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My understanding is that the Pauli exclusion principle is always valid for fermions, as long as these fermions exist.

For example, when a star collapses under gravity, at first the Pauli exclusion applies to electrons until they combine with protons, at which point leptons leave as neutrinos and a neutron star forms.

From this point, the Pauli exclusion applies to neutrons until they break under gravity into quarks potentially forming a Quark Star:

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At this point the Pauli exclusion applies to quarks. The Up and Down quark are stable elementary particles that cannot break down into anything smaller like atoms or neutrons. Therefore, it would seem that the Pauli exclusion would still apply to quarks and prevent the collapse no matter how strong gravity is.

What is the current reasoning of how gravity overcomes the Pauli exclusion principle for quarks to form a black hole?

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You may be misunderstanding the Pauli Exclusion Principle (PEP).The PEP states that no two fermions can occupy the same quantum state, not that they cannot occupy the same space or be compressed to whatever density you like. The quantum states here consist of two spin states for every possible momentum state. In a degenerate gas, all these states are filled up to the Fermi energy. All that happens when the neutron star (or quark star) gets smaller (or collapses), is that the Fermi energy just keeps increasing as the neutron (quark) density climbs, and the neutron (quark) degeneracy pressure just keeps increasing as a consequence.

However, in General Relativity, pressure (like mass/energy) is a source of gravitational curvature and actually increases the required pressure gradient needed to support the star. At a certain threshold radius - a small factor larger than the Schwarzschild radius, a point of instability is reached where increasing the pressure is actually counter-productive. Beyond this, you can make the pressure as large as you like and it will not prevent the formation of a black hole.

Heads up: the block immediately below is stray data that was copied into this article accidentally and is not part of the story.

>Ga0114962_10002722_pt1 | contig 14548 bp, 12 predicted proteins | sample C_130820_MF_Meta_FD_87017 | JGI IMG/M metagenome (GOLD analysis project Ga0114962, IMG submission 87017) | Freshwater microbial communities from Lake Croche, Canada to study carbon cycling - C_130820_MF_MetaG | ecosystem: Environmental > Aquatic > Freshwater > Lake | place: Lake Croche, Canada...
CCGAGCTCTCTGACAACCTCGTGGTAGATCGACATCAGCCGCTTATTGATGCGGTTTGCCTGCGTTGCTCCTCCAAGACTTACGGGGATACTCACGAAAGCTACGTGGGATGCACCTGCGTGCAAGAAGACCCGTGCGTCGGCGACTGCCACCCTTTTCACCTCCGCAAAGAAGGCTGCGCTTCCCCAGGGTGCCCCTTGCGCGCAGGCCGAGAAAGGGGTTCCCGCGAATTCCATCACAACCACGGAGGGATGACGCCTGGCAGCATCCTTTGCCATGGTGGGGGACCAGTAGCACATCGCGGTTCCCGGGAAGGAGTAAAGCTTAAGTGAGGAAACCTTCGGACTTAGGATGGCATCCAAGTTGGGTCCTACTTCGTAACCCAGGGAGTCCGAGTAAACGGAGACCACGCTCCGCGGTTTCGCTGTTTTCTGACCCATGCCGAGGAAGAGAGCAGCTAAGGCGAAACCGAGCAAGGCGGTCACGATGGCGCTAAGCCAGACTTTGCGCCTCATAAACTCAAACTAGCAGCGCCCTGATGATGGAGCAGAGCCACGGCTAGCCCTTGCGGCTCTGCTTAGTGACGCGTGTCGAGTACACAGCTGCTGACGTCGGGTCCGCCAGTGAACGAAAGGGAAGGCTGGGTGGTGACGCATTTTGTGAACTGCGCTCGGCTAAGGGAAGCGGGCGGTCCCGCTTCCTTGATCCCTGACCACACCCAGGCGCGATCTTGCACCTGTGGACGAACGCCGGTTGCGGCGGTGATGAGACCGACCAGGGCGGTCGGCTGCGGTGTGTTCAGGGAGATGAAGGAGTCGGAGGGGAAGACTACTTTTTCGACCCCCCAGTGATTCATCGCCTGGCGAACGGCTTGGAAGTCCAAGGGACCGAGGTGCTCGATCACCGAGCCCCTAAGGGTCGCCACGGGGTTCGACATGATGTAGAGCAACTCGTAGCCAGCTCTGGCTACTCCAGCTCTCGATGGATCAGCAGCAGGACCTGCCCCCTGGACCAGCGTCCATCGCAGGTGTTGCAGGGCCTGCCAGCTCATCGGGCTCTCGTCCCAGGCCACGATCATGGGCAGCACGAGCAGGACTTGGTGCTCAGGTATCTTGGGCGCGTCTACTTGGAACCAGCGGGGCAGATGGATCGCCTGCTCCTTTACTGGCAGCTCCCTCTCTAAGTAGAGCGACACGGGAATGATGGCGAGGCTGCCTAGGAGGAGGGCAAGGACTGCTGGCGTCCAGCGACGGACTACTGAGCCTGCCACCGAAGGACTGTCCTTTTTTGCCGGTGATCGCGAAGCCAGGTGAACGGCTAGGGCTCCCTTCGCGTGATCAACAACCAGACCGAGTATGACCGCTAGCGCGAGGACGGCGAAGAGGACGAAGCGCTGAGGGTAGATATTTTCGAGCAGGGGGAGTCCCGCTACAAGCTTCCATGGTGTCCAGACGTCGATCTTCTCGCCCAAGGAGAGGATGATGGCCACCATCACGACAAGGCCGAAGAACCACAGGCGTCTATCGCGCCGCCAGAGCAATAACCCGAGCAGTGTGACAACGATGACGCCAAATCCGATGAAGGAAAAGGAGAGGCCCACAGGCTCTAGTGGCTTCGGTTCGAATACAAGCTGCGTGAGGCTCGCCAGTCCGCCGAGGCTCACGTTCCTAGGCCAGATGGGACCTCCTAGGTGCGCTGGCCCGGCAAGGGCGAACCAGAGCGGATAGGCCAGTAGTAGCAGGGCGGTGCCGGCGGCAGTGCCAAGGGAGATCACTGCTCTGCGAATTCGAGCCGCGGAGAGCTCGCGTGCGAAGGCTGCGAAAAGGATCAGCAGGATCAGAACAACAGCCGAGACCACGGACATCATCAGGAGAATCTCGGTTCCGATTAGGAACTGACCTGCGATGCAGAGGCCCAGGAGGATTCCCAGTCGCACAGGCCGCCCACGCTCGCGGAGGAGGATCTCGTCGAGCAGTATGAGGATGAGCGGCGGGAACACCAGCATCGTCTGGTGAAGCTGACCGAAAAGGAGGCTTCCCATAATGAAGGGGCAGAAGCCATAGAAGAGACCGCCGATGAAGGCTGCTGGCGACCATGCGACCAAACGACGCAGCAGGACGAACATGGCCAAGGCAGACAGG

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  • $\begingroup$ So the momentum (pressure) increases and the kinetic energy contributes to gravity. I get it. The question remains, to what limit? It would seem that closer to the singularity the kinetic energy would increase without a limit, but this doesn't seen possible, as it would also make the total mass larger than it was. I asked this before, but the answer wasn't very clear to me: physics.stackexchange.com/questions/356029/… I wonder if you have a better answer to that question. Thanks! $\endgroup$ – safesphere Nov 1 '17 at 23:55
  • $\begingroup$ It was the only one and I accepted it, as I was sure it wasn't incorrect, but you can see a long discussion there indicating the answer wasn't too clear. This doesn't prevent anyone from posting a better answer though, does it? In fact, I was surprised that the question didn't generate more interest, as I am sure most people have a little idea of what the relevant physics is. $\endgroup$ – safesphere Nov 2 '17 at 0:10
  • $\begingroup$ @safesphere To talk about anything near the singularity, you need a theory of quantum gravity. It's entirely natural that things seem non-physical if we try to apply theories without quantum gravity near a singularity. $\endgroup$ – Chris Nov 2 '17 at 0:22
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    $\begingroup$ The "gravitational mass" of a compact object is less than the sum of its baryonic components because it is bound and so the sum of its internal (kinetic) energy and potential energy is negative. @safesphere $\endgroup$ – Rob Jeffries Nov 2 '17 at 0:23
  • $\begingroup$ @Chris How about a half way to the singularity or 90%... :) $\endgroup$ – safesphere Nov 2 '17 at 0:29

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